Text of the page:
Introducing Dominic Francese, MPH, of the Section of Cardiovascular Medicine.
What does diversity, equity, and inclusion mean to you personally?
DEI means seeking out and considering different ideas, voices, and perspectives. I think that the COVID-19 pandemic took a toll on institutions and venues that allowed people of different backgrounds to come together and learn from one another. Returning to “normal” is not good enough. As we continue to recover as a society, it’s important to prioritize DEI in how we rebuild our institutions so that we can emerge stronger than before.
Why do you value diversity?
I think there is a lot to be learned from people who do not think the same as you do or have the same life experiences. I recently participated in a forum about potential policy changes in my town’s school system. I brought my own concerns, but was surprised by the concerns of other parents, students, and teachers that I had not even considered. By participating in a forum that openly invited comments from all, everyone left knowing a bit more about their neighbors. In these sorts of situations, I think we break down the notion of “otherness” and realize that most of us have similar goals and deal with similar but unique issues.
Why should an academic setting be equal and inclusive?
If an academic institution is truly searching for the truth, then it should seek out, invite, and consider all ideas, without preconceived bias. This also applies to the people within that institution. Having a diversity of ideas can only enrich our understanding of the questions we’re asking and the problems we’re trying to solve.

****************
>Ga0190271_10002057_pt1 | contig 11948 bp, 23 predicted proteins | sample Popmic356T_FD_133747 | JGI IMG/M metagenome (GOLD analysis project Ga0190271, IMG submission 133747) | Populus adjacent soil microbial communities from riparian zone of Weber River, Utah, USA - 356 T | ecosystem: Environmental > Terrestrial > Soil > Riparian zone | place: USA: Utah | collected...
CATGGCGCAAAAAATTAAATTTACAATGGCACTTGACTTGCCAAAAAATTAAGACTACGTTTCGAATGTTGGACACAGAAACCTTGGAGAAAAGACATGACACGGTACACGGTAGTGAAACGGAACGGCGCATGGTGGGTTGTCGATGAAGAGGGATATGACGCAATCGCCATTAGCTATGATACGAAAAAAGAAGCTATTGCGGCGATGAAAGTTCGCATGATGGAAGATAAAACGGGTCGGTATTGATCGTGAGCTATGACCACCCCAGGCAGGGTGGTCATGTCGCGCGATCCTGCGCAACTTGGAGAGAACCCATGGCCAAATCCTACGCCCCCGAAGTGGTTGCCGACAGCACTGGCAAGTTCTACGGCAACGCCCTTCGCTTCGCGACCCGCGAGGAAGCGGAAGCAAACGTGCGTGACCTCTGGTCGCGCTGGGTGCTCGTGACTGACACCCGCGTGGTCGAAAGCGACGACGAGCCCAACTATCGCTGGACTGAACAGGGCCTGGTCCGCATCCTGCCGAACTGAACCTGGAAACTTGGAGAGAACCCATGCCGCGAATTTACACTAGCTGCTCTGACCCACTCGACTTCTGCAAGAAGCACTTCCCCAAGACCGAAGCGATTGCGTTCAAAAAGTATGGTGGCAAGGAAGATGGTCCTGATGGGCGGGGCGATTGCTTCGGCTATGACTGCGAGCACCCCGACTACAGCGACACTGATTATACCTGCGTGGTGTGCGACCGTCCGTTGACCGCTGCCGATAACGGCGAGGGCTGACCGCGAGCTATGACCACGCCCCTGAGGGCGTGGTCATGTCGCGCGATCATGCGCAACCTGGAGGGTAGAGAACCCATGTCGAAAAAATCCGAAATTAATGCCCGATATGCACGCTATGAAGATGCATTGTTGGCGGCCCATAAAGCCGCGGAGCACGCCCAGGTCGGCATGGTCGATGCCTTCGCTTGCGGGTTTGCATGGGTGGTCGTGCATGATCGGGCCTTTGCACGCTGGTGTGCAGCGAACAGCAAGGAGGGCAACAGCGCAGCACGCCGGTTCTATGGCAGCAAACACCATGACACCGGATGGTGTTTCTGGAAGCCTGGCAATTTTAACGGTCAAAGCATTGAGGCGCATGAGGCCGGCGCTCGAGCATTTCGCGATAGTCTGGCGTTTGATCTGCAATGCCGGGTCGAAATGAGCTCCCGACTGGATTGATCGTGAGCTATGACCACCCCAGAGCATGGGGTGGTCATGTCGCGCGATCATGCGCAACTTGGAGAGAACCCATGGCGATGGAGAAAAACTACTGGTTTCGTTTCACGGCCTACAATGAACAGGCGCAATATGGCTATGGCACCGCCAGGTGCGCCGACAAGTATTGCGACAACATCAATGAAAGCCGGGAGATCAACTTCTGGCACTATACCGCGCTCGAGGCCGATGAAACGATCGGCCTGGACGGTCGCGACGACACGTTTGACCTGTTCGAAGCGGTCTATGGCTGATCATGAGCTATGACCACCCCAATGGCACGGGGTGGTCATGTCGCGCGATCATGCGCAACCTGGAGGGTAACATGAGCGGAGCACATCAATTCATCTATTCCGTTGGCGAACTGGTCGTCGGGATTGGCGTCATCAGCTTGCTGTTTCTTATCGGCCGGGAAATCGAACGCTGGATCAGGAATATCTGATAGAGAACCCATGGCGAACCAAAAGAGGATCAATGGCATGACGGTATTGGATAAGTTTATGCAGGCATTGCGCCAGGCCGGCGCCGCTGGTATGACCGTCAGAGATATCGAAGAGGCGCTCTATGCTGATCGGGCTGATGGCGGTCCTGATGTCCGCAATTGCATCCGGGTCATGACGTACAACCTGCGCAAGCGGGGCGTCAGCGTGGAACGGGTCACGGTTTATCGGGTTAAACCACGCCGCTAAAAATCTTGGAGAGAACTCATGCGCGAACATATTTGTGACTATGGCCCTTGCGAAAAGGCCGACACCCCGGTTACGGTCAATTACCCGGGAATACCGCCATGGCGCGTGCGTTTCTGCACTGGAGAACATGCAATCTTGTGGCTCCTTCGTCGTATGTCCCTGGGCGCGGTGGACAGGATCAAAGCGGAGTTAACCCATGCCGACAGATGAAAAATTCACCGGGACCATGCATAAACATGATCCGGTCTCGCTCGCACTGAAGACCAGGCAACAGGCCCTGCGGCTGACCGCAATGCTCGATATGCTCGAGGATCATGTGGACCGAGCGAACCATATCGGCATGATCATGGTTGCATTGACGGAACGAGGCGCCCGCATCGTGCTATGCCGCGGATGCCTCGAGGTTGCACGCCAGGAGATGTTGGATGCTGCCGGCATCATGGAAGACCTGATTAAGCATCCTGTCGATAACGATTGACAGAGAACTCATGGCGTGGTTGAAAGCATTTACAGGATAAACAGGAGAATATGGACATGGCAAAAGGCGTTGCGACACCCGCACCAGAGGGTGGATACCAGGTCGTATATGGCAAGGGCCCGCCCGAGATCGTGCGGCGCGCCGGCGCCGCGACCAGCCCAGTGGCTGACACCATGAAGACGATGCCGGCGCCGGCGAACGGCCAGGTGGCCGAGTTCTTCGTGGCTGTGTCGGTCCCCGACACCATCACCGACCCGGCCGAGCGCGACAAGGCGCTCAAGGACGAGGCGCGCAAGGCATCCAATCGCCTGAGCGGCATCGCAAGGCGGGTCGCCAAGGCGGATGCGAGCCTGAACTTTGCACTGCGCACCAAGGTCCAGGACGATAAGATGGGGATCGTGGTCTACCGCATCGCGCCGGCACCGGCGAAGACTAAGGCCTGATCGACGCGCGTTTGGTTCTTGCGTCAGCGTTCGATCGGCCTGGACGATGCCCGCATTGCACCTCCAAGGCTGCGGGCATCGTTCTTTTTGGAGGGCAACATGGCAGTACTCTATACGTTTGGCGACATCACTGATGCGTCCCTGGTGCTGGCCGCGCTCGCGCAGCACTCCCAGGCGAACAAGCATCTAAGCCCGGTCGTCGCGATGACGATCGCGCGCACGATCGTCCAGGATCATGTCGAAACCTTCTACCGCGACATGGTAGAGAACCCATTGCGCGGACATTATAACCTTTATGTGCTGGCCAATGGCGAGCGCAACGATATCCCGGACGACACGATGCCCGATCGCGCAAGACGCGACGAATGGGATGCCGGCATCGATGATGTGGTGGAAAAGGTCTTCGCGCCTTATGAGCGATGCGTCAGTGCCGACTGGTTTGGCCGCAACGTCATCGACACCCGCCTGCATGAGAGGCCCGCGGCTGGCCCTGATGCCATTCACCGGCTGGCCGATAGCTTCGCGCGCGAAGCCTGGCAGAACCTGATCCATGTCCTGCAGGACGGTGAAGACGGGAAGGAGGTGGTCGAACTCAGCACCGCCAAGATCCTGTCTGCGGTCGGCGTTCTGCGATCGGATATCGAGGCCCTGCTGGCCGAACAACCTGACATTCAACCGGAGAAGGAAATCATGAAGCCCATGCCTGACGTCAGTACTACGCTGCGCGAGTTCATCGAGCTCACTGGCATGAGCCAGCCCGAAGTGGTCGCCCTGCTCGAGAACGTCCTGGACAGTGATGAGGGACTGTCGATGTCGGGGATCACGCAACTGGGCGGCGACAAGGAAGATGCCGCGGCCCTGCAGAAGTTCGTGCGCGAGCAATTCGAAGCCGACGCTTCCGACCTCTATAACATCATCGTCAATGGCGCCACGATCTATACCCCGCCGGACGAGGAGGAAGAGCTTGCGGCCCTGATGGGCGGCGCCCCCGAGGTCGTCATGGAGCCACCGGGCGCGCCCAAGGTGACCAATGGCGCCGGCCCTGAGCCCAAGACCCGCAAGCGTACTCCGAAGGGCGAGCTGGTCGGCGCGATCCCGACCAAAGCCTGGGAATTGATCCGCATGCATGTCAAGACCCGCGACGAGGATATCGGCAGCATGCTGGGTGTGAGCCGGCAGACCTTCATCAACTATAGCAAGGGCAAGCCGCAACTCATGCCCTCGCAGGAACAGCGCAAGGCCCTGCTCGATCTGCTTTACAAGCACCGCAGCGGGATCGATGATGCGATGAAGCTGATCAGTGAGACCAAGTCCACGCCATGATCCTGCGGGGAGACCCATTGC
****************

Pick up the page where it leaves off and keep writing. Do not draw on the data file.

What do you look forward to most?
I think the success of DEI efforts at Yale and beyond are far from a given, but I think there is reason to be optimistic. My young children are very attuned to what is going on in current events, and I notice that the way they discuss issues and ask questions reflect a greater understanding than I did at their age of the more diverse and complex society in which they are growing up. I look forward to the country and the world that they shape.
What have you noticed in the department?
I started at Yale in June 2021, so I began before many offices re-opened, and I still work a hybrid schedule. I cannot say I have seen many changes, however, I have been impressed by the continued focus on DEI from Yale. I know in the US, many DEI initiatives started in 2020, but I’ve noticed that many have sputtered out over time. It’s refreshing to see Yale’s continued efforts to pursue these initiatives and make DEI a part of the culture of the institution.
The Department of Internal Medicine’s Office of Diversity, Equity and Inclusion in Internal Medicine knows that diversity, equity, and inclusion is critical to our mission; aims to provide a safe, welcoming environment for people of all backgrounds results in beneficial diversity of thought; and believes that having a diverse team enhances our ability to provide excellent clinical care, research, and medical education.